GOK: the Gnome Online Keyboard

Started in late 2001, GOK was created at the ATRC (University of Toronto) with funding from Sun Microsystems. GOK (an award winning software that provides text entry and graphical user interface interaction using only switches and/or mouse devices), is an on-screen keyboard that provides access to the GNOME desktop through dynamically generated keyboards, and text entry by one of the provided alphanumeric keyboards, or a dynamic keyboard based on the users current system keyboard driver, or even a user-made keyboard.

GOK keyboards are created in two ways. Dynamic keyboards are created (while GOK is running) to provide access to the desktop and application GUIs. Premade keyboards are specified using fairly simple xml (".kbd") files. GOK allows the creation of new ways of operating the GOK keyboards by XML "access method" files (".xam") files. These files also provide the description of the user interface for the access method's settings.

GOK needs help! There is a list of enhancement requests that the developers welcome anyone to help out with. GOK has lots of room for improvement including a need for easier configuration, visual slickness, as well as refactoring and bug fixing. For a critical review please read Henrik's GOK review at https://wiki.ubuntu.com/Accessibility/Reviews/GOK.

GOK gnome site: https://developer.gnome.org/gok/

GOK gnome wiki site: https://wiki.gnome.org/Attic/Gok

Accessible Computer Hardware & Software

  • Blog from the National Federation of the Blind  Updated
  • Adaptive Technology, Accessible Techcomm list of resources
  • American Printing House for the Blind The American Printing House for the Blind (APH) is the world's largest nonprofit organization creating educational, workplace, and independent living products and services for people who are visually impaired.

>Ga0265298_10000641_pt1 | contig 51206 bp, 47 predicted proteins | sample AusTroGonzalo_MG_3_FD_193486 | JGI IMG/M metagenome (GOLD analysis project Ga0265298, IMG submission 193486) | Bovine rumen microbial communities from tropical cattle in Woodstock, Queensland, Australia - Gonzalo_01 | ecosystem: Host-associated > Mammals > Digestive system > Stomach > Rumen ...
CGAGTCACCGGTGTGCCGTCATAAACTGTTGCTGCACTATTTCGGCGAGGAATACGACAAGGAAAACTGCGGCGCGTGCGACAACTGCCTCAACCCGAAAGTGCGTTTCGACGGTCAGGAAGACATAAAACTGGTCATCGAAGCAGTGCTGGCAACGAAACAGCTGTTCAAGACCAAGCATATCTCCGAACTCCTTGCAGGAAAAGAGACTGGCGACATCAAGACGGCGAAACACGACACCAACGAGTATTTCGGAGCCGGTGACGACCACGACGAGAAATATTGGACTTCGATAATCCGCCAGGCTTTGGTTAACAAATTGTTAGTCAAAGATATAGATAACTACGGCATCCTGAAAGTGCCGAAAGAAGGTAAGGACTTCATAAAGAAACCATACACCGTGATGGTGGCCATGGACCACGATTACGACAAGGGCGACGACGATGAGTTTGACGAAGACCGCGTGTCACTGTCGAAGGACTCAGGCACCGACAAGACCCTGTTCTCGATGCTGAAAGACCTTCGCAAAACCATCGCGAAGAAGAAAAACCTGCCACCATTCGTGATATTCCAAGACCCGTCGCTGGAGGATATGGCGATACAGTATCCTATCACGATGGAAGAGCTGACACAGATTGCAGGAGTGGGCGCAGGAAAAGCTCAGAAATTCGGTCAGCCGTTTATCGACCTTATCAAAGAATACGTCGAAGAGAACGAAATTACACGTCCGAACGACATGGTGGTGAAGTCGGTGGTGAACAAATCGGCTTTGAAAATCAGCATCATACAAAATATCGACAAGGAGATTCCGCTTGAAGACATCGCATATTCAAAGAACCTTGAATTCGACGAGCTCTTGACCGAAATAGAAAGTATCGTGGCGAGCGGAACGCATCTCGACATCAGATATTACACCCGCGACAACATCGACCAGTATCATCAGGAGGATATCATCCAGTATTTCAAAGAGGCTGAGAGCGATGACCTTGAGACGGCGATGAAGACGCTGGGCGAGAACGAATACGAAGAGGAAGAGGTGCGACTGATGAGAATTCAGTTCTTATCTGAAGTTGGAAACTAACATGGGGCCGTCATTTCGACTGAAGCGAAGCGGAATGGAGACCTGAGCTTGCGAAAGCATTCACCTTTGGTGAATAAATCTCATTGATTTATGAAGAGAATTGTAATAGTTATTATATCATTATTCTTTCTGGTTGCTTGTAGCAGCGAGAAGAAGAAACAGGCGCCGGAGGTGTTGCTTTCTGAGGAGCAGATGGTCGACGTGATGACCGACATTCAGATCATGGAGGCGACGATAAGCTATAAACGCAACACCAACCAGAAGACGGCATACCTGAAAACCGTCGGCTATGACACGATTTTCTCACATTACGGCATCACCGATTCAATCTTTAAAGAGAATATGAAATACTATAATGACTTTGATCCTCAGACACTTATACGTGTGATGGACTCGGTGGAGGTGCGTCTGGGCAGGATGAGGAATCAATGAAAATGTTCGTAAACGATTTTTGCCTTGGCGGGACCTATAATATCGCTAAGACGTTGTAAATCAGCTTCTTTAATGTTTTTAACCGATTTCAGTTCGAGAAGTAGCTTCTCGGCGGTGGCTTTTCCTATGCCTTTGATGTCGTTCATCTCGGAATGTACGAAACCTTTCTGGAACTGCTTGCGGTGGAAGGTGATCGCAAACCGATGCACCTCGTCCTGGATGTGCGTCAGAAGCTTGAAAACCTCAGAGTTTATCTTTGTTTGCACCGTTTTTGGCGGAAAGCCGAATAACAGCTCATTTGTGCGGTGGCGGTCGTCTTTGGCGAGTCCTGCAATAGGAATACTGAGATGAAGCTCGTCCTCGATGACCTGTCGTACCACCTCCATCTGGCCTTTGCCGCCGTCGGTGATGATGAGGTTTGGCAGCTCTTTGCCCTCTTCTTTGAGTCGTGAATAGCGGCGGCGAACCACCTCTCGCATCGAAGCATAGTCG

• Apple® Accessibility Features Vision built into all Macintosh computers provides adjustable keyboard, an ergonomic mouse, CloseView screen magnification software, Easy Access system software (StickyKeys, SlowKeys, MouseKeys), electronic documentation, key-repeat disable, text-to-speech synthesis and voice recognition (PlainTalk), sticky mouse, and visual alert cues. The VoiceOver spoken English interface for Mac OS X is a fully integrated, built-in screen reader technology providing access to the Macintosh through speech, audible cues, and keyboard navigation.
  • "A Few Notes on Buying a Computer" by Curtis Chong, Director of Technology, National Federation of the Blind, 2001  Updated
  • GW Micro provides computer-based speech products. GW Micro is the maker of Window-Eyes, Vocal-Eyes, speech recognition and speech synthesizer software, and braille printers
  • Humanware – see things differently computer tools that empower people to compete effectively in a sighted world
  • Kurzweil optical recognition products for Macintosh and Windows platforms
  • Low vision software ZoOmText and Fusion magnification, and magnification with speech  Updated
  • MAGic Screen Magnification Software with Speech MAGic opens up a whole new world of computing to low vision users. Whether you are surfing the Web, creating a document, e-mailing, or engaging in social networking, MAGic provides you the tools you need to work more efficiently.
  • Video Magnifiers from Freedom Scientific  New
  • "Web Accessibility: Making Your Web Site Accessible to the Blind" by Curtis Chong, Director of Technology, National Federation of the Blind, 2008  Updated
  • Mayer-Johnson Hand Held Voice®, a dynamic screen voice recorder from Ability Research
  • RC Systems makers of Doubletalk speech synthesizers. RC Systems has been a market leader of low cost, high quality text-to-speech and voice synthesis products since 1983. You’ll find our voice synthesizers in a wide range of products, from talking ATMs to vending machines, and homeland security to space satellite telemetry systems.
  • Talking Clocks products available on Amazon.com  Updated